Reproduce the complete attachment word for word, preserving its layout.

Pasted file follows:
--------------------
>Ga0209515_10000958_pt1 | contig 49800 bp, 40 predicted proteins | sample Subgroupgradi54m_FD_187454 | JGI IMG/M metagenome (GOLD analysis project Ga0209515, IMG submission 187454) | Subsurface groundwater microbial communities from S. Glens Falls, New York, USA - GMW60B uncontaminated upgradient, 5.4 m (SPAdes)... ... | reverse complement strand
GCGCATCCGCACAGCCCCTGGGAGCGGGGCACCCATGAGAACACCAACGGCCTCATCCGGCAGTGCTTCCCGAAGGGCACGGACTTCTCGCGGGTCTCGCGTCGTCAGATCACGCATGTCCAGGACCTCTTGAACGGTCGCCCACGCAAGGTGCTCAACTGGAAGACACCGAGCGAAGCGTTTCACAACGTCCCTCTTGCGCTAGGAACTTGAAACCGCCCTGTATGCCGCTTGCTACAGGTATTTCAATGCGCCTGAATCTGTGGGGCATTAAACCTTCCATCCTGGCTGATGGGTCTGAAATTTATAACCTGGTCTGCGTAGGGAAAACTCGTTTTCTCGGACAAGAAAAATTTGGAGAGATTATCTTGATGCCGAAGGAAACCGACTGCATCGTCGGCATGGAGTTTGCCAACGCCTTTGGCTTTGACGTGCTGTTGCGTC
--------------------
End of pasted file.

>Ga0209515_10000958_pt1 | contig 49800 bp, 40 predicted proteins | sample Subgroupgradi54m_FD_187454 | JGI IMG/M metagenome (GOLD analysis project Ga0209515, IMG submission 187454) | Subsurface groundwater microbial communities from S. Glens Falls, New York, USA - GMW60B uncontaminated upgradient, 5.4 m (SPAdes)... ... | reverse complement strand
GCGCATCCGCACAGCCCCTGGGAGCGGGGCACCCATGAGAACACCAACGGCCTCATCCGGCAGTGCTTCCCGAAGGGCACGGACTTCTCGCGGGTCTCGCGTCGTCAGATCACGCATGTCCAGGACCTCTTGAACGGTCGCCCACGCAAGGTGCTCAACTGGAAGACACCGAGCGAAGCGTTTCACAACGTCCCTCTTGCGCTAGGAACTTGAAACCGCCCTGTATGCCGCTTGCTACAGGTATTTCAATGCGCCTGAATCTGTGGGGCATTAAACCTTCCATCCTGGCTGATGGGTCTGAAATTTATAACCTGGTCTGCGTAGGGAAAACTCGTTTTCTCGGACAAGAAAAATTTGGAGAGATTATCTTGATGCCGAAGGAAACCGACTGCATCGTCGGCATGGAGTTTGCCAACGCCTTTGGCTTTGACGTGCTGTTGCGTC